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The Salmon Effect

The LFHCfS Women-of-the-Year honorees were the Bobrow sisters: Johanna, staff biologist at the MIT Lincoln Laboratory; Laurel, an MIT student majoring in brain and cognitive science, and engineer Elisabeth. "Between them, the three Bobrow sisters have more than seven feet of hair," Abrahams reported in a release that officially ushered the winners into the ranks of "Outstanding Heads of Science."

Abrahams said the LFHCfS was inspired by his wife's dream -- and by star psychologist Steven Pinker of Harvard, whose formidable follicles produce curly hair in wild abundance.

_____Unconventional Wisdom_____
Stay in School (And Out of the Maternity Ward) (The Washington Post, Dec 5, 2004)
Dramatic Influences (The Washington Post, Oct 24, 2004)
Voters: Take a Chill Pill (The Washington Post, Oct 10, 2004)
Previous Columns
E-mail Rich Morin at morinr@washpost.com.

"My wife, Robin, who is a psychology professor, had a dream that she would be editing a special issue of a psychology journal, and that the one editorial rule she was given was that every article had to mention Steven Pinker's luxuriant, flowing hair. Robin told me about that dream, and thus was born the LFHCfS," Abrahams said in an e-mail. "Pinker in fact became the first member."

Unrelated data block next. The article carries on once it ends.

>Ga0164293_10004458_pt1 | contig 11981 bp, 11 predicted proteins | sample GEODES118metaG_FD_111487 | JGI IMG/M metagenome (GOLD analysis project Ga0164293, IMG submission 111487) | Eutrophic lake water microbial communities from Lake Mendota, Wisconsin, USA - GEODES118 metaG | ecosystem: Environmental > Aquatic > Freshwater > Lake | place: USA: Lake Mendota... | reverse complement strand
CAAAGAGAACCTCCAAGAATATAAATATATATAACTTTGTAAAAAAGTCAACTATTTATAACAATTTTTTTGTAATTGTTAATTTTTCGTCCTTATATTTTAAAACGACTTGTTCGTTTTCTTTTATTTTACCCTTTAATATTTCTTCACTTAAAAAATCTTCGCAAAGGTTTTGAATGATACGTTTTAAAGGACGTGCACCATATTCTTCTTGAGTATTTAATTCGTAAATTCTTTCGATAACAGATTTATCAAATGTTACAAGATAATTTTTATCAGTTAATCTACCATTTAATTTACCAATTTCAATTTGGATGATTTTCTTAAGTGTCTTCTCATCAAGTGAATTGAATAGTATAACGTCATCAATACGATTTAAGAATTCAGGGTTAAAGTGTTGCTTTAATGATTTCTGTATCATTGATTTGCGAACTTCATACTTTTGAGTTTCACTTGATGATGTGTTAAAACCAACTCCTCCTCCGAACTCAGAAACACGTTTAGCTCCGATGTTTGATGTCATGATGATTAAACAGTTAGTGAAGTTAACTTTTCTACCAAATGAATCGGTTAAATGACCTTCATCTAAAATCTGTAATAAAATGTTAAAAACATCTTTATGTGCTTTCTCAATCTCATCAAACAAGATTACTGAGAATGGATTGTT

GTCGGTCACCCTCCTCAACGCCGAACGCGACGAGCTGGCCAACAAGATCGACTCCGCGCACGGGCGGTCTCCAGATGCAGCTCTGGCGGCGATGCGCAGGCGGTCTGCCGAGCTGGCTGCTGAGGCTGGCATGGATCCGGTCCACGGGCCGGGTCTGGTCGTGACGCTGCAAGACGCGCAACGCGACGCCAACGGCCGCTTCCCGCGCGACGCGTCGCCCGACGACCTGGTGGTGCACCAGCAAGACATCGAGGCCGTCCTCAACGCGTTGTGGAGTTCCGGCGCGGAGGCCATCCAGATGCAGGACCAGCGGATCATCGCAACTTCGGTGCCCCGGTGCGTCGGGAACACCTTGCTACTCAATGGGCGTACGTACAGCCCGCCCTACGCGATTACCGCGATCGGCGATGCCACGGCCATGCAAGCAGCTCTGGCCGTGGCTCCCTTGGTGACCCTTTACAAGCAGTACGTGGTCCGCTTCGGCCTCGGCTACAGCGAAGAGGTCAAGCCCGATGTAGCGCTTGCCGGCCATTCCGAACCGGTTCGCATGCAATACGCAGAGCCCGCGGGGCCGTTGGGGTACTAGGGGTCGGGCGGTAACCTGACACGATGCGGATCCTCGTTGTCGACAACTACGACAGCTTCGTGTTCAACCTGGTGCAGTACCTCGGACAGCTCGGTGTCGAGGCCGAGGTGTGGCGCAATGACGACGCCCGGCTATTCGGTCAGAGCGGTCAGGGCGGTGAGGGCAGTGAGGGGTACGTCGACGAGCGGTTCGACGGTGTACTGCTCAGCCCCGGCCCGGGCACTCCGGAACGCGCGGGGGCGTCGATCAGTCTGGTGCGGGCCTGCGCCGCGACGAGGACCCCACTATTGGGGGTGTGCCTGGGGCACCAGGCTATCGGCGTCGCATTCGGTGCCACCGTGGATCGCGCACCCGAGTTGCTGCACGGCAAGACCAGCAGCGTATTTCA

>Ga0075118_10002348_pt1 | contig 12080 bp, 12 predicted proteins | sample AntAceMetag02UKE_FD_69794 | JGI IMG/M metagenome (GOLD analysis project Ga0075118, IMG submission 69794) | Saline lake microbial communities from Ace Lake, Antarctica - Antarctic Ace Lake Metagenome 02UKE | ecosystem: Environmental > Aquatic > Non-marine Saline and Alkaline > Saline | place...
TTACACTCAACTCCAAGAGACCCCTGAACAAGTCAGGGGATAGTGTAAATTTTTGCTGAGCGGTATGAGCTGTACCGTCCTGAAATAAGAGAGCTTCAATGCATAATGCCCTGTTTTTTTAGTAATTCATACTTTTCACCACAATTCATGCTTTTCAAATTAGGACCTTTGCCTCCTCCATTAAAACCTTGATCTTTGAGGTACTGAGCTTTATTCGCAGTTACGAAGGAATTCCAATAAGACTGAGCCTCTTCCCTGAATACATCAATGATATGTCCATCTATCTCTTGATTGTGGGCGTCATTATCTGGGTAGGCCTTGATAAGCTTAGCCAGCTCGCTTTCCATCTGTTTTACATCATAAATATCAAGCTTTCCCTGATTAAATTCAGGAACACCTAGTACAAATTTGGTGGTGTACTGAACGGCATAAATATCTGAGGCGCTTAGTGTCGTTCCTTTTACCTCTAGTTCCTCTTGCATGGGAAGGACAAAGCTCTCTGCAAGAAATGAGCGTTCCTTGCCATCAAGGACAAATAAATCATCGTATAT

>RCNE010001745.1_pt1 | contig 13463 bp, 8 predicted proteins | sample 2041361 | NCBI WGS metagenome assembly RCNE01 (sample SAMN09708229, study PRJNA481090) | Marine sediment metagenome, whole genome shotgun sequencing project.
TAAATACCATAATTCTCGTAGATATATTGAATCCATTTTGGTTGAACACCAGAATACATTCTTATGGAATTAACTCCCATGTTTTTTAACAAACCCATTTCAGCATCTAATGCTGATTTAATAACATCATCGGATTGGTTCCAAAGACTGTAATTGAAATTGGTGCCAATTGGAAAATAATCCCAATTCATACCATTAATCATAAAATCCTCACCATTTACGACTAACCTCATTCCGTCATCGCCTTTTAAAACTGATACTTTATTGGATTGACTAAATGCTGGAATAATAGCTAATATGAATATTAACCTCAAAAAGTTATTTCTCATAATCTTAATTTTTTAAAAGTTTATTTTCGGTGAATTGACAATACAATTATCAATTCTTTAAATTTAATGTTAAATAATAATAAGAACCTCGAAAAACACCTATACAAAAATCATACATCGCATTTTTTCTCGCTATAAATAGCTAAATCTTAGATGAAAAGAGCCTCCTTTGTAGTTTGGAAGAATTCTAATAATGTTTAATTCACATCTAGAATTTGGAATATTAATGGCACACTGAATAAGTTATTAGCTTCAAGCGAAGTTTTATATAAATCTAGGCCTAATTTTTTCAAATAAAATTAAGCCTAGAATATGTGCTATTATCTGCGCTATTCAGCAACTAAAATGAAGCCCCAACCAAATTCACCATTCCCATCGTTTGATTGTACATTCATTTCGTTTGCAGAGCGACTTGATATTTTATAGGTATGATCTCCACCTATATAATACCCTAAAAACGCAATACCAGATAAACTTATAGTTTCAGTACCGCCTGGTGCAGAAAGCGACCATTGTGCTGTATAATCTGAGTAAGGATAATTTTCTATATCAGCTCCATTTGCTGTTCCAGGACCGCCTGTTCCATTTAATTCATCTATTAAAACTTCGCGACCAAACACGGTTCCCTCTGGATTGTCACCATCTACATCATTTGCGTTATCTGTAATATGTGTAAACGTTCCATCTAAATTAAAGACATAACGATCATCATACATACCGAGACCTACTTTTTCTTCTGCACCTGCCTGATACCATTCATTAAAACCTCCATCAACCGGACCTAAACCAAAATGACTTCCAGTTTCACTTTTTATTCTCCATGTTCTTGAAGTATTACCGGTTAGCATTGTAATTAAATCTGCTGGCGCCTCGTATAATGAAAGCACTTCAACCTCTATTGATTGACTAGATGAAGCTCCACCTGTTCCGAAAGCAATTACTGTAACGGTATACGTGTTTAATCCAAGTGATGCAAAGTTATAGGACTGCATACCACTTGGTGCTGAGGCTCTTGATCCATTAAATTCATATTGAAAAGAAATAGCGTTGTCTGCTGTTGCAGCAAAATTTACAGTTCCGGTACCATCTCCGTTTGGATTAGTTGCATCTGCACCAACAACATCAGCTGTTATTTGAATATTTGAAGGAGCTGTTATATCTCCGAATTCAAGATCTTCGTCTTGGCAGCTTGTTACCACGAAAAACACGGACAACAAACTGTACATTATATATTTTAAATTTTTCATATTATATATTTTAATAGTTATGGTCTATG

Changing Their Minds, Down Under

It's hard enough for pollsters in the United States to predict with accuracy the U.S. presidential election. Think about what it must be like to do political surveys in New Zealand, where one out of six voters changes his or her mind on Election Day, according to a Canadian political scientist.

Andre Blais of the Universite de Montreal reports in the journal PS that 30 percent of all New Zealanders typically change their minds about their choice for prime minister in the last 30 days of the national campaign and 16 percent switch preferences on the day they vote.

In contrast, on average, only 4 percent of all voters in the United States and 7 percent in Great Britain change their voting preference on Election Day, according to his cross-country analysis of voting patterns in 27 election surveys conducted between 1952 and 2001 in New Zealand, Great Britain, Canada, the Netherlands and the United States.

Why are New Zealanders more fickle? Blais doesn't hazard a guess. Sounds like a good topic for another survey.


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